On this hundredth anniversary of “the war to end all wars”, The Marda Loop Communities Association would like to remind the citizens of Calgary that the streets in the neighbourhood of Garrison Woods are named in commemoration of Canadian World War I battles. On August 4th 1914, Britain and Canada entered the World’s first mechanized war. The conflict would eventually lead to the death of over nine million combatants and more than seven million civilians.
In 2000, the Canada Lands Company placed a series of brass plaques on the streets of Garrison Woods that describe the battles after which these streets are named. Please take some quiet time to make the walk, and pay homage to the men and women who lost their lives fighting for the young nation of Canada.
The plaques of the Garrison Woods Legacy Walk read as follows:
In the spring of 1915, Canadian soldiers of the 10th Battalion, perpetuated by the Calgary Highlanders, proved their mettle in the face of heavy bombardment and the use of a deadly new weapon – chlorine gas. On April 22, 1915, a greenish-yellow cloud drifted over the Allied trenches at St. Julien, part of the Ypres salient, killing French and Algerian troops and creating a gap in the Allied lines. This was the first effective use of gas on the Western Front. The Canadian First Division, including the 10th Battalion, would be the next victims of this new weapon. In the early hours of April 24, a dense cloud of chlorine gas was released to drift over the Canadian lines. Badly outnumbered, and suffering the ravages of the gas, the Canadians were forced to withdraw to hold a new line. But they did not break, and the enemy advance stalled.
Best known through Lt. Col. John McCrae’s immortal poem “In Flanders Fields”, this flat region straddling the French-Belgian border was the scene of horrific battles during the First World War. It was here that most of Canada’s soldiers fought during the conflict, in such battles as Passchendaele, Ypres, Messines and St. Eloi. The soil in the area, which receives rainfall almost daily, comprises impervious clay and has very poor drainage. After shelling, the resulting sticky mud made fighting in the region extremely difficult. Lt. Col. McCrae, a Canadian doctor, served in the Second Battle of Ypres in the spring of 1915. He wrote “In Flanders Fields” on May 3, 1915, after 17 days of treating the wounded. McCrae died of pneumonia in France in 1918.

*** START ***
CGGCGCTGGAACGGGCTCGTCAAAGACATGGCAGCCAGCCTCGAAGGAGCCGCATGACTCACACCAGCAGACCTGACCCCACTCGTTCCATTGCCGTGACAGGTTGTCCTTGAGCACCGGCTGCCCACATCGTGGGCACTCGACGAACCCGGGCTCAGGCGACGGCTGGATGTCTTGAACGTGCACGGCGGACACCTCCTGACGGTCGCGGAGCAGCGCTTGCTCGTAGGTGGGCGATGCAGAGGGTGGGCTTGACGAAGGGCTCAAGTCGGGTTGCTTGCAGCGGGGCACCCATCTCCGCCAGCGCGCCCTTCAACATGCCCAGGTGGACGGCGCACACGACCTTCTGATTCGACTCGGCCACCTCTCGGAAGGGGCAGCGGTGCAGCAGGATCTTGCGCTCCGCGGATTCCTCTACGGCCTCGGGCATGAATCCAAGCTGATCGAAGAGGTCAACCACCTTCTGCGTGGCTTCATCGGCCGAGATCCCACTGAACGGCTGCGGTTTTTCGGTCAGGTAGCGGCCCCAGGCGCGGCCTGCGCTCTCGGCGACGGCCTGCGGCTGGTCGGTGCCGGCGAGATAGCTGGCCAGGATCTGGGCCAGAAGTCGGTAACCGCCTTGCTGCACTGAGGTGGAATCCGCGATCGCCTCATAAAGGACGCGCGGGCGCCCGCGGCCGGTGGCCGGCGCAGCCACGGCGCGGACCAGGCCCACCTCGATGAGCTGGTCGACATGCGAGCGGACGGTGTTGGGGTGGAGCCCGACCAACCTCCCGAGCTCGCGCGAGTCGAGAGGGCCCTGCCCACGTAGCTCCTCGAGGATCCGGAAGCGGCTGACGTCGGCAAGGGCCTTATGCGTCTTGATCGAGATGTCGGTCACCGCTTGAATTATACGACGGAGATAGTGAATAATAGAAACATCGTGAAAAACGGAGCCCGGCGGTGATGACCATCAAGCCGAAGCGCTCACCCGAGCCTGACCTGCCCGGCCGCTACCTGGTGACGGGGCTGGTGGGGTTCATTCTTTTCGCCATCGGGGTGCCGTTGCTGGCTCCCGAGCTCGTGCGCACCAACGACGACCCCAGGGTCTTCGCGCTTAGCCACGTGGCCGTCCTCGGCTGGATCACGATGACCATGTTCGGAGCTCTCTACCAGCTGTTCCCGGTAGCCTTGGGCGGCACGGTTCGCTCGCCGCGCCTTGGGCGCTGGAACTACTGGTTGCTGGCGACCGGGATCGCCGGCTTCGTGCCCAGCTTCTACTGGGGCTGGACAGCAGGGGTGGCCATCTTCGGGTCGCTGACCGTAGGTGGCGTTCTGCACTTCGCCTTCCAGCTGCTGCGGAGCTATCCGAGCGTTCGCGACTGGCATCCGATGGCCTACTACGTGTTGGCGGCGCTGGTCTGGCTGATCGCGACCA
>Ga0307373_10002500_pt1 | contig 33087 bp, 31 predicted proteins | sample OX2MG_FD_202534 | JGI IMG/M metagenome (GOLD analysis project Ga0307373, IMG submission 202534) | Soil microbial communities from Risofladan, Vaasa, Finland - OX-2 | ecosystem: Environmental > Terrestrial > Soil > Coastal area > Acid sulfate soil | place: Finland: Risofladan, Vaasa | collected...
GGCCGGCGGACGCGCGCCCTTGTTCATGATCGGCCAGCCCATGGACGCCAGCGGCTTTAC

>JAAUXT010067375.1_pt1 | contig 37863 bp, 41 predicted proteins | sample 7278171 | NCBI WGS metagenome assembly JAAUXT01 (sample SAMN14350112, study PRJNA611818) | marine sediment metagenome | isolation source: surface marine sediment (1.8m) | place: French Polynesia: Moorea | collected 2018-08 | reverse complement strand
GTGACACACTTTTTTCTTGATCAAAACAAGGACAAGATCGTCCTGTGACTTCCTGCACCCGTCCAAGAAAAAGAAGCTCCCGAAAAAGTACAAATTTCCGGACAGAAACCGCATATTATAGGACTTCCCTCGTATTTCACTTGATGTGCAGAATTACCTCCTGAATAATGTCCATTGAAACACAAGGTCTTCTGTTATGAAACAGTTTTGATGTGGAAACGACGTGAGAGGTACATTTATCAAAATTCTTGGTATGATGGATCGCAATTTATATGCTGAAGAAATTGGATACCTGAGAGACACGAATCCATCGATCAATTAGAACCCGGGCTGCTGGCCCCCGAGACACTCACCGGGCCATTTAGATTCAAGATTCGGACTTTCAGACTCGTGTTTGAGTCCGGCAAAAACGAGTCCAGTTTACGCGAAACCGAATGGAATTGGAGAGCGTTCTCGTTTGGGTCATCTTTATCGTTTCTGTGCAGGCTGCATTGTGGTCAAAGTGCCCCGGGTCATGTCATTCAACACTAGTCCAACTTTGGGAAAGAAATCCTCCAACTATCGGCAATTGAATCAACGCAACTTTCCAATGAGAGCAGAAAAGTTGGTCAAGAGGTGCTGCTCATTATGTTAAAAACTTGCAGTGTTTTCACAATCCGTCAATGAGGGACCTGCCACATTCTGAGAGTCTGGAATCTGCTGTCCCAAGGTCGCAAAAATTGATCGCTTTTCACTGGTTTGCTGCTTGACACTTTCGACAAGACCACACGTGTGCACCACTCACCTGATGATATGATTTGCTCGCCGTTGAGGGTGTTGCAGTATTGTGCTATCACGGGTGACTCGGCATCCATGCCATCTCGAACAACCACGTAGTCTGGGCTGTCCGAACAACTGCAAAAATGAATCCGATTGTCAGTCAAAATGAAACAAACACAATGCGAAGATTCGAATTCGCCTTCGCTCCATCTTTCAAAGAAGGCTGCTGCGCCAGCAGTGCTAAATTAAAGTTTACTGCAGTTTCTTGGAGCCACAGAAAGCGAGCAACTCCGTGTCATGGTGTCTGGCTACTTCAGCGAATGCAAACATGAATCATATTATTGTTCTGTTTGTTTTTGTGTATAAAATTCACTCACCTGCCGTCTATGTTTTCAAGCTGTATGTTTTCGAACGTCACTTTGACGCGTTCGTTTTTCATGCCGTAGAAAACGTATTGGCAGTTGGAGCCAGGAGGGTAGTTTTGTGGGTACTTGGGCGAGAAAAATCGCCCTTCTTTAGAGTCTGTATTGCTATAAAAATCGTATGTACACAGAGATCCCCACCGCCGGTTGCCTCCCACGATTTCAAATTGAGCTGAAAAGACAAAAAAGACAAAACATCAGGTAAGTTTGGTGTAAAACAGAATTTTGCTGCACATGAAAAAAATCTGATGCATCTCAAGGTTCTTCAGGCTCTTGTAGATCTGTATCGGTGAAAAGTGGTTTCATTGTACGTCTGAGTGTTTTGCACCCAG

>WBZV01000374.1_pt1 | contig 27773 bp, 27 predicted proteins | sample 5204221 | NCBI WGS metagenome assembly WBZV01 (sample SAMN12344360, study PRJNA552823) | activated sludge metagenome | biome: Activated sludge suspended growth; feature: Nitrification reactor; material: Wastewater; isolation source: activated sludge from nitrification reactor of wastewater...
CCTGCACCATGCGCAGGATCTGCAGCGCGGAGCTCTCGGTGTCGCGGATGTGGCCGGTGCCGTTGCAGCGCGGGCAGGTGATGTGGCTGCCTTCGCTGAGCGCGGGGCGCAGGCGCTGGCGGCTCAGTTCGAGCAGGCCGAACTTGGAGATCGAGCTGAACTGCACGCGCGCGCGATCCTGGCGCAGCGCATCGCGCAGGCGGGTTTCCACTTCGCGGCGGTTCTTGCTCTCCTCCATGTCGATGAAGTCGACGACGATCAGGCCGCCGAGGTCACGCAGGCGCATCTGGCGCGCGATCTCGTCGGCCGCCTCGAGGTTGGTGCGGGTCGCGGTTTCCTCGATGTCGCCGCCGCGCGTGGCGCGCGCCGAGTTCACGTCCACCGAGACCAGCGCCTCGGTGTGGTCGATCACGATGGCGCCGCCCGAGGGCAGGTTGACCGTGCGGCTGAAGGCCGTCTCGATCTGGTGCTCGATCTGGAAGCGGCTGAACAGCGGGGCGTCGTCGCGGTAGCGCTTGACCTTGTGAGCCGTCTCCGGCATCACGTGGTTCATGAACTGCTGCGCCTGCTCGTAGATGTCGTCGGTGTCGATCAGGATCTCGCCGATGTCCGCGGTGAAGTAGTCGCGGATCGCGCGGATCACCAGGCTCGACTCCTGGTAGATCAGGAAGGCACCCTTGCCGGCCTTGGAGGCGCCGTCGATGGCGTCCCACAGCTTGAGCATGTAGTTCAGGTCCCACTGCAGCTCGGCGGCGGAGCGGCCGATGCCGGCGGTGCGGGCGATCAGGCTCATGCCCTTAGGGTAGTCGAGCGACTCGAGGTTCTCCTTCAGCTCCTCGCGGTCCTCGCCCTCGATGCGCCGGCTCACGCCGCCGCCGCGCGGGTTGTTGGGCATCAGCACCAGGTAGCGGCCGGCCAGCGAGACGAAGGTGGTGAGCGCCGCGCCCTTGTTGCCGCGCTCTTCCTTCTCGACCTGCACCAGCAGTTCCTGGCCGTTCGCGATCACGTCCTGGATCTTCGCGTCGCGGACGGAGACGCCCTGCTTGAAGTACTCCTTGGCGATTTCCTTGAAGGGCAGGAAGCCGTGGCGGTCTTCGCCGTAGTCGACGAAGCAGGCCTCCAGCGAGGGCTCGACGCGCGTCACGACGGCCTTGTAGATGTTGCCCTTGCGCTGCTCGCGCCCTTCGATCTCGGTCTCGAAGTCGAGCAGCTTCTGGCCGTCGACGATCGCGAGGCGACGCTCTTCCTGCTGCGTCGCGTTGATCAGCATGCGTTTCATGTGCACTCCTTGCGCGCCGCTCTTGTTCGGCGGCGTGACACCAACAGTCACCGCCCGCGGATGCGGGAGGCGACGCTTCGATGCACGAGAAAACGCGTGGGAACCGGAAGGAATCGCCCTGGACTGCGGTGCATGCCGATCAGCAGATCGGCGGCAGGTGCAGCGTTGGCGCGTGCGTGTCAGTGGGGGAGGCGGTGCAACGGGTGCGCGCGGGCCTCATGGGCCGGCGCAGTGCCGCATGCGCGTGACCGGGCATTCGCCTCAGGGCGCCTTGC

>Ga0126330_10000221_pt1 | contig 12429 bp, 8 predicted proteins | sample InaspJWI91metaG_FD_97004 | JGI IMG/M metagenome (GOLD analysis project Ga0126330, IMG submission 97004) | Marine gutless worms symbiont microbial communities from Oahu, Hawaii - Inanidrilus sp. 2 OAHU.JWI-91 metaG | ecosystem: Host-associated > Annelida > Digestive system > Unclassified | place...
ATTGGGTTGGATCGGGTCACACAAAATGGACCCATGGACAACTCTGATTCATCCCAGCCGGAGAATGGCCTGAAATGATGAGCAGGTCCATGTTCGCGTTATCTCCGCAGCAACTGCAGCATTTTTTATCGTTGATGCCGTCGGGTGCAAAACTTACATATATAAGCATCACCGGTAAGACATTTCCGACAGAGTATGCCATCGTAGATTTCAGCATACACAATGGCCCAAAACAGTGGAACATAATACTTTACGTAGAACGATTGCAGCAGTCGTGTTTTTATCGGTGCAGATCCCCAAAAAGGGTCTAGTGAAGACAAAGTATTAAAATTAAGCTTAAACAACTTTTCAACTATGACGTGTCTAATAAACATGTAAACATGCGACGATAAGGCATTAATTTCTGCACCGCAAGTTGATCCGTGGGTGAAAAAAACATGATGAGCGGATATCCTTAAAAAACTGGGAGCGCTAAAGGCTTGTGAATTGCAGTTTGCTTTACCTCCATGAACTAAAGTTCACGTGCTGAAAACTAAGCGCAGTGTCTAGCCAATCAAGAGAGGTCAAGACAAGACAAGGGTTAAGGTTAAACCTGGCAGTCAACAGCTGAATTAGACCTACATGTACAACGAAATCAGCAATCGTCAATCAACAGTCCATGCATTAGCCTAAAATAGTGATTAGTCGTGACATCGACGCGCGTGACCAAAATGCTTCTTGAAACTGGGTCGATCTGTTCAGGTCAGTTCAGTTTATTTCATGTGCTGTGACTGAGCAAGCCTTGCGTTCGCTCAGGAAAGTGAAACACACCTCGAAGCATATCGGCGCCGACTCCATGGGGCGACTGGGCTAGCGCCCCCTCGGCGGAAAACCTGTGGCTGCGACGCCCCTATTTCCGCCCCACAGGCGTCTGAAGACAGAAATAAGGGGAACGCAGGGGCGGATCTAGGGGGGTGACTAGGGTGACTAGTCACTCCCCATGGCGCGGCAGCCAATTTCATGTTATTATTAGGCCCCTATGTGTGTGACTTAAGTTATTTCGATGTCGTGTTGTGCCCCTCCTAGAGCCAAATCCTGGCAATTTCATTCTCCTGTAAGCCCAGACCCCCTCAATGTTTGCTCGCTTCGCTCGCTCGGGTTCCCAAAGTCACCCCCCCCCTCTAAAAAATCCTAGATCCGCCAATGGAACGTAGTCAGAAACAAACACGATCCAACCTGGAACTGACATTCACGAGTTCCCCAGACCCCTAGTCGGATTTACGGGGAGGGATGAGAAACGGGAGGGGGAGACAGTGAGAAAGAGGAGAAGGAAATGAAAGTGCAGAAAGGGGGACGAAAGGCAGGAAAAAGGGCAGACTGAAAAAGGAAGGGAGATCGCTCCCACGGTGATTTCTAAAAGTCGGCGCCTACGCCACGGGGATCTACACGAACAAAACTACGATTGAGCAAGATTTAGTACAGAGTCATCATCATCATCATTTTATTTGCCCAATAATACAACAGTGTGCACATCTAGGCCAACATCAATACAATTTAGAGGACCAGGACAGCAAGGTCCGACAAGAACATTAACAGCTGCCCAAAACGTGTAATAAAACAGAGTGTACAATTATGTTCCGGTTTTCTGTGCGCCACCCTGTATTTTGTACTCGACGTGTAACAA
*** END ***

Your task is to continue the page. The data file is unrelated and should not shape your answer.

Mount Sorrel, located southeast of Ypres in northwest Belgium, was the focus of a German attack on June 2, 1916, which involved three of the four Canadian divisions. As part of the 3rd Canadian Division, the Princess Patricia’s Canadian Light Infantry (PPCLI) was responsible for the flank north of Mount Sorrel in an area called Sanctuary Wood.
The Germans captured Mount Sorrel and some of the woods nearby, but made very little gain from the Canadian defenders to the north. The PPCLI suffered 400 casualties, including 150 killed on the first day of the attack. The forces moved back and forth over the next several days of the battle. Finally on June 13, troops of the first Canadian Division recovered Mount Sorrel and the surrounding areas.
The Somme offensive was the main Allied attack on the Western Front in 1916, and the bloodiest. The offensive took place along a 30-kilometre front north of the Somme River in the Picardy region of France. Between July 1 and November 19, 1916, at a staggering cost in human lives, the Allies gained only a few kilometres of territory. Of the 623,907 Allied casualties, more than 24,000 were Canadians or Newfoundlanders. The Germans suffered 670,000 casualties. During a September 1916 offensive at the Somme, Canadian soldiers were supported by tanks – the first use of such weapons on the Western Front.